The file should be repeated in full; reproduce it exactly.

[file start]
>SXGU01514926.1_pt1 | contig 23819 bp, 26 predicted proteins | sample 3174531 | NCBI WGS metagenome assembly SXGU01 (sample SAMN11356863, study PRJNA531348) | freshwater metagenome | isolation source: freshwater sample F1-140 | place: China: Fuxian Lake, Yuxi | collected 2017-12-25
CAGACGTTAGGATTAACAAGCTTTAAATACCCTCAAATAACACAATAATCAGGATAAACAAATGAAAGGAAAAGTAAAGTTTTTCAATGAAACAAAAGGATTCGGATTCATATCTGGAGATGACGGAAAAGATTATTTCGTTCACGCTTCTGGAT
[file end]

>SXGU01514926.1_pt1 | contig 23819 bp, 26 predicted proteins | sample 3174531 | NCBI WGS metagenome assembly SXGU01 (sample SAMN11356863, study PRJNA531348) | freshwater metagenome | isolation source: freshwater sample F1-140 | place: China: Fuxian Lake, Yuxi | collected 2017-12-25
CAGACGTTAGGATTAACAAGCTTTAAATACCCTCAAATAACACAATAATCAGGATAAACAAATGAAAGGAAAAGTAAAGTTTTTCAATGAAACAAAAGGATTCGGATTCATATCTGGAGATGACGGAAAAGATTATTTCGTTCACGCTTCTGGAT